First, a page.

January 18, 2007
Prostate cancer trial closes early
Posted on behalf of the Southwest Oncology Group
ANN ARBOR, MI – The Southwest Oncology Group, a national cancer research consortium, has closed one of its trials because of an unexpected pattern of late side effects. The trial, S9921, was testing a new treatment for poor risk prostate cancer.
A preliminary study in the United Kingdom had previously suggested the addition of the chemotherapy drug mitoxantrone to a treatment of two years of hormone deprivation would improve survival for men with poor risk prostate cancer after surgery to remove the prostate. “Poor risk” prostate cancer means the cancer has spread to the tissues adjacent to the prostate or has unfavorable appearances under a microscope that are linked to a high risk of the cancer returning after standard surgery or radiation therapy.
To test whether this approach was safe and effective, the Southwest Oncology Group initiated a randomized clinical trial in the year 2000. Patients were randomly assigned to receive hormone deprivation therapy alone or hormone deprivation therapy along with six doses of mitoxantrone. Mitoxantrone had initially been selected due to approval for advanced prostate cancer with an acceptable side effect profile in prior clinical trials. To date, 983 patients have been enrolled in the Southwest Oncology Group trial from 111 institutions and 235 investigators across the country, including the University of Michigan Comprehensive Cancer Center. Of all patients enrolled, 488 participants received mitoxantrone as part of their treatment.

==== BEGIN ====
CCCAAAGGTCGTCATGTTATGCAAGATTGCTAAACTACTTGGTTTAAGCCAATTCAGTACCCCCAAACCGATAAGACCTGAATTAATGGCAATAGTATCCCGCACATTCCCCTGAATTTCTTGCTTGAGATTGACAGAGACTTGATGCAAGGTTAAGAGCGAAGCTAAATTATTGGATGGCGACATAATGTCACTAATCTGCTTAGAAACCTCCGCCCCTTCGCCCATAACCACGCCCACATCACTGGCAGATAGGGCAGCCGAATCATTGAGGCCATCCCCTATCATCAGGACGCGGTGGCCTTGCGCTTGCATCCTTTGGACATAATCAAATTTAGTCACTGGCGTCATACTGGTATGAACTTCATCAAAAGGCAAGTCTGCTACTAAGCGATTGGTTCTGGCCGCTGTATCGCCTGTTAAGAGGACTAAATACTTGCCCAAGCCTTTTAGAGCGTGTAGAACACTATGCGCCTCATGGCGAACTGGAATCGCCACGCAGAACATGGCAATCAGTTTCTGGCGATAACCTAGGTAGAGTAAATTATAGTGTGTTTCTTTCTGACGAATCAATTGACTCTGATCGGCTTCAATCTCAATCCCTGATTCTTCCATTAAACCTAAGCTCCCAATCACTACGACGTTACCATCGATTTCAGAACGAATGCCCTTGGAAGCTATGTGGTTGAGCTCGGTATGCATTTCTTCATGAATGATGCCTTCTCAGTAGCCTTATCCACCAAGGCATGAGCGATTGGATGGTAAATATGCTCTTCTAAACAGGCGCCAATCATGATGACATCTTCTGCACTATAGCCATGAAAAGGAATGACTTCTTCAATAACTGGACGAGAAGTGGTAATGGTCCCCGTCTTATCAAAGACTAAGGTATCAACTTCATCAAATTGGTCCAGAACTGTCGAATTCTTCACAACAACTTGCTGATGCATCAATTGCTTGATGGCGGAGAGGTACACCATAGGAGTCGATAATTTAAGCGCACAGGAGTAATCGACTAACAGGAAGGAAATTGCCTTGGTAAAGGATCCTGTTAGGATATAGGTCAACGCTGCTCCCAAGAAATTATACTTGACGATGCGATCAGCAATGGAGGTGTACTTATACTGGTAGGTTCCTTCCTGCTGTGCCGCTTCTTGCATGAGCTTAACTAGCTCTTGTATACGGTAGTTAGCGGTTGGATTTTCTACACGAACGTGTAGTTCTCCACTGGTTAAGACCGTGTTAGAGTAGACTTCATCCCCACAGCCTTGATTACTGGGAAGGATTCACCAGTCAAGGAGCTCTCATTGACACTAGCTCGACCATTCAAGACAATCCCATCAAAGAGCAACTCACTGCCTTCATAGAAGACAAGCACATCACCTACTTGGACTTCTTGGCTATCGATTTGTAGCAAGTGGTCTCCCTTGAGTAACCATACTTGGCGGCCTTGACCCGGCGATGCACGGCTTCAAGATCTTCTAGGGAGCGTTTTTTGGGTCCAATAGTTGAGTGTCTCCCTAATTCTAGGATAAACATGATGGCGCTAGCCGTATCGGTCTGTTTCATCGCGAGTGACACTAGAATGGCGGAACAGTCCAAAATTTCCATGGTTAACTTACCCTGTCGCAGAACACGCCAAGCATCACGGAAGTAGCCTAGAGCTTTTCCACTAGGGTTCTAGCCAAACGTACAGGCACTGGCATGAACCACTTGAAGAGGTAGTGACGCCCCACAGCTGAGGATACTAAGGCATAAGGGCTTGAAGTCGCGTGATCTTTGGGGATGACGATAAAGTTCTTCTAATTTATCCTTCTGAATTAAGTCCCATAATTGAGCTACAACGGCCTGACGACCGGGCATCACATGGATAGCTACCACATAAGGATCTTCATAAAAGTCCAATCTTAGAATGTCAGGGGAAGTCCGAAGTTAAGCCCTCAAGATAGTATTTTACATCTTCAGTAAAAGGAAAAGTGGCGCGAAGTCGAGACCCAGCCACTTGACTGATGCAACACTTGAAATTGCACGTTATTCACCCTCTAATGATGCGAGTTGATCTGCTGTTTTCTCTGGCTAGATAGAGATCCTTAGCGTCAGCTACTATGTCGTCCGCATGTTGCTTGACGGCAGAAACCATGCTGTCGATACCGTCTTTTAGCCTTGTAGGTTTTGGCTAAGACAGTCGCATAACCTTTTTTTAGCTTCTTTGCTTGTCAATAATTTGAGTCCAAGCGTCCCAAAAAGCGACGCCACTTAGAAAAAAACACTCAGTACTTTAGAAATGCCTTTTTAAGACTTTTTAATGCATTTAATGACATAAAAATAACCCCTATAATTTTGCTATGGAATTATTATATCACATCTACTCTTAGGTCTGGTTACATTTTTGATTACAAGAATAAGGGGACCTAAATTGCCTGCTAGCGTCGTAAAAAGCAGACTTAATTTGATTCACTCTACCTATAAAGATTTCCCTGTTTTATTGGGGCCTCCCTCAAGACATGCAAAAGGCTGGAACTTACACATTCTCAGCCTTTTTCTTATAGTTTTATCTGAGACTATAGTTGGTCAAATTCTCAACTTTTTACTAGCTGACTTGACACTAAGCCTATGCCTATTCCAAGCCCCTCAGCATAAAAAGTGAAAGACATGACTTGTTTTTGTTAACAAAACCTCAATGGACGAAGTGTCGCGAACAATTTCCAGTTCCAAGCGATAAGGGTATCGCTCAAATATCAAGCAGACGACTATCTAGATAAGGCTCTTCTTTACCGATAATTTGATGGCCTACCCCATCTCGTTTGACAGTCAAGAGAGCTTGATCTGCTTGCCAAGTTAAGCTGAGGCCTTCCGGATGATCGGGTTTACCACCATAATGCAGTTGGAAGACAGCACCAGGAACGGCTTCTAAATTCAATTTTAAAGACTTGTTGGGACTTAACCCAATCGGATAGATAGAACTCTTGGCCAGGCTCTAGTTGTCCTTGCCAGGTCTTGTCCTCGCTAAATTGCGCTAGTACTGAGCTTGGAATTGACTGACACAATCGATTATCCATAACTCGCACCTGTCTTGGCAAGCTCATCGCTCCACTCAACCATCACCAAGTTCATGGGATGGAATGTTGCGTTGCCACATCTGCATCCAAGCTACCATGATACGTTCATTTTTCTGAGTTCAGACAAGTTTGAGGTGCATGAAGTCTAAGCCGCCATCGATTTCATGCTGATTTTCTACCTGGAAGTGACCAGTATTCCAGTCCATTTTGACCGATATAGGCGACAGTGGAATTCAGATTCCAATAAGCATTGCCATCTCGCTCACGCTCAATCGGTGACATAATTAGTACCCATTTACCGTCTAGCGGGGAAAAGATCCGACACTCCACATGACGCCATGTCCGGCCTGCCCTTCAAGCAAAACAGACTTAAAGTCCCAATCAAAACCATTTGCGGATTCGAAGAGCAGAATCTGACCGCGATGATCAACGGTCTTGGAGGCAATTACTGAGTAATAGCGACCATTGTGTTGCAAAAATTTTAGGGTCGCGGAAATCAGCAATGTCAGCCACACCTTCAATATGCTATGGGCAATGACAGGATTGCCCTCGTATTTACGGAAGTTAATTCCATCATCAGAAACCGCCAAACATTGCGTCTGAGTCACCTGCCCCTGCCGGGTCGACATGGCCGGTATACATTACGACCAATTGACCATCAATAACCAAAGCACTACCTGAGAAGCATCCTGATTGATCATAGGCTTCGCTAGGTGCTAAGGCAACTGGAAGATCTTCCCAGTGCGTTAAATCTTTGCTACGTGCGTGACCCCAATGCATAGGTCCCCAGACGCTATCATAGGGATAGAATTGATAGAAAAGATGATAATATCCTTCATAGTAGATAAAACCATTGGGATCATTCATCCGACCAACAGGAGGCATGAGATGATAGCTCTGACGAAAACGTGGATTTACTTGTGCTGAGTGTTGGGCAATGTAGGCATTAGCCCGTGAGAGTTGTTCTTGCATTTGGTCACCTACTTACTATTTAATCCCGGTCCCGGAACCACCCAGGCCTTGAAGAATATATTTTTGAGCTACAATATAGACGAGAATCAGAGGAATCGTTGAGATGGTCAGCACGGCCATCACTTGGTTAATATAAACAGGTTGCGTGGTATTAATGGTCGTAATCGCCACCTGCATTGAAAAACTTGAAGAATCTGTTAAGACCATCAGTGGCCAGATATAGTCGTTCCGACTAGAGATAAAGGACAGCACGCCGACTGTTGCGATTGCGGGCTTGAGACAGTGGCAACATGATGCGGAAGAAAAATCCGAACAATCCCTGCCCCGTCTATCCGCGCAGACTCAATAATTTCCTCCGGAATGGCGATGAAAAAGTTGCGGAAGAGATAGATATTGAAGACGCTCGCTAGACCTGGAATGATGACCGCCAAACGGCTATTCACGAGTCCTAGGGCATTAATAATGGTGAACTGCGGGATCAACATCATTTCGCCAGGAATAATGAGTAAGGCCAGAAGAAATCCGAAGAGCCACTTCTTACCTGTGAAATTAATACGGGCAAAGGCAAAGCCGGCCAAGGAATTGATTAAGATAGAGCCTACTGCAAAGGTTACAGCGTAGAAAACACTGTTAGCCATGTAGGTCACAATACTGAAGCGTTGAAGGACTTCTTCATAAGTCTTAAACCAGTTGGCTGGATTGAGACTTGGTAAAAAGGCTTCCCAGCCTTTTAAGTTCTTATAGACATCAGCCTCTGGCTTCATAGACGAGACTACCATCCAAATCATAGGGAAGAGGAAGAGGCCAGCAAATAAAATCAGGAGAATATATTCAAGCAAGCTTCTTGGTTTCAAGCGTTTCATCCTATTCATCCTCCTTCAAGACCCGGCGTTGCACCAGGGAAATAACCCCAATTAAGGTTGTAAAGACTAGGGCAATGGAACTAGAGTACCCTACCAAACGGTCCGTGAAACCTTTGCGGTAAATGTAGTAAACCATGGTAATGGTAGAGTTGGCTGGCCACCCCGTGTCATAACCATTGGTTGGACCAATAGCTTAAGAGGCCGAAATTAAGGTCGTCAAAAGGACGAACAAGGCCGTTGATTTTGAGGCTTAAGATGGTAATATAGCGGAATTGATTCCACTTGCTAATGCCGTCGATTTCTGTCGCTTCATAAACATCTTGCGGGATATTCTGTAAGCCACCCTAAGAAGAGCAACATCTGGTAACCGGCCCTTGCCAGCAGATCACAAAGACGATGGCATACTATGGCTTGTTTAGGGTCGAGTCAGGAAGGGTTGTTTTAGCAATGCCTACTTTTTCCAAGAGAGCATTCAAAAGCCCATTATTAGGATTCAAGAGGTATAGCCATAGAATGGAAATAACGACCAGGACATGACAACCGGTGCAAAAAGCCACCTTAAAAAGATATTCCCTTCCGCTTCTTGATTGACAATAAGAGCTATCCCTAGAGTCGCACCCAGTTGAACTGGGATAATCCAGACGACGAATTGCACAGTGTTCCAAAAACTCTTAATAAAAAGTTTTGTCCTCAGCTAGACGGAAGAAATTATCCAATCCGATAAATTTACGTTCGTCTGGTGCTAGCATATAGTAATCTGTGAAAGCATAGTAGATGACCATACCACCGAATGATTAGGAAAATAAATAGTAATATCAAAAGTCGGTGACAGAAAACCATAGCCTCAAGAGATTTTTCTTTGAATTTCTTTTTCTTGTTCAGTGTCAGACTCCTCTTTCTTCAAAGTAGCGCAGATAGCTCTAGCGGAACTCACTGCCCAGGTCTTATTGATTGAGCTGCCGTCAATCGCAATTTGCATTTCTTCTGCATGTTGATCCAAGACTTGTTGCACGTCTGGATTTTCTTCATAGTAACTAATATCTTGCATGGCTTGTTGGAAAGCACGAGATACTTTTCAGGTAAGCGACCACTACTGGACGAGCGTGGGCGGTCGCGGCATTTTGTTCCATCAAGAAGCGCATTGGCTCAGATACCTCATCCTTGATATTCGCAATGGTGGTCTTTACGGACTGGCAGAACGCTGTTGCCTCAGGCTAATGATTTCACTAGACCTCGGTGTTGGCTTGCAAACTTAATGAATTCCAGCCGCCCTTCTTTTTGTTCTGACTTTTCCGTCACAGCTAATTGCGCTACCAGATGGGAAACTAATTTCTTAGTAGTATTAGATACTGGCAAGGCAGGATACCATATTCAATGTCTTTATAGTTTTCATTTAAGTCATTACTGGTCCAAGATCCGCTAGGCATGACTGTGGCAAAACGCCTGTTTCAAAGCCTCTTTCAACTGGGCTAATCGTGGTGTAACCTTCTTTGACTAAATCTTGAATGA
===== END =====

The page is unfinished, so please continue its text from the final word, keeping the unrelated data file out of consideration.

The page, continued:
In a recent review of side effects and survival among study participants, the investigators leading the trial noted three cases of acute leukemia among the 488 patients who had received mitoxantrone. No patients in the hormone deprivation-only group developed leukemia, suggesting an increased potential risk of leukemia from mitoxantrone in this setting. Following a review and recommendation from the Southwest Oncology Group’s Data Safety Monitoring Committee, the trial was closed.
“While it is recognized that these are only three isolated cases, the Southwest Oncology Group believes it is in the interest of patient safety to close the trial and monitor the patients for evidence of any unexpected late effects,” says lead investigator L. Michael Glode, M.D., of the University of Colorado, “Of importance, this possible increase in risk would not have been identified so early without a randomized clinical trial that allowed comparison between a group receiving standard treatment and a group receiving a novel therapy approach.”
Laurence Baker, D.O., Southwest Oncology Group Chairman, comments, “The whole Southwest Oncology Group is profoundly empathetic to the patients and their families that developed leukemia as a potential result of participating with this clinical trial.”
The Southwest Oncology Group is one of the largest cancer clinical trials cooperative groups in the United States. Funded by research grants from the National Cancer Institute, the Group conducts clinical trials to prevent and treat cancer in adults, and to improve the life of cancer survivors. The Group's network consists of more than 5,000 physician-researchers practicing at nearly 550 institutions, including university hospitals and community cancer clinics.
Doctors have been informed to notify their patients who are enrolled in the trial immediately of the reasoning for the closure of this trial. Patients are directed to discuss concerns with their treating oncologist. The Southwest Oncology Group Headquarters in Ann Arbor, Mich., can be contacted by calling 734-998-7140.
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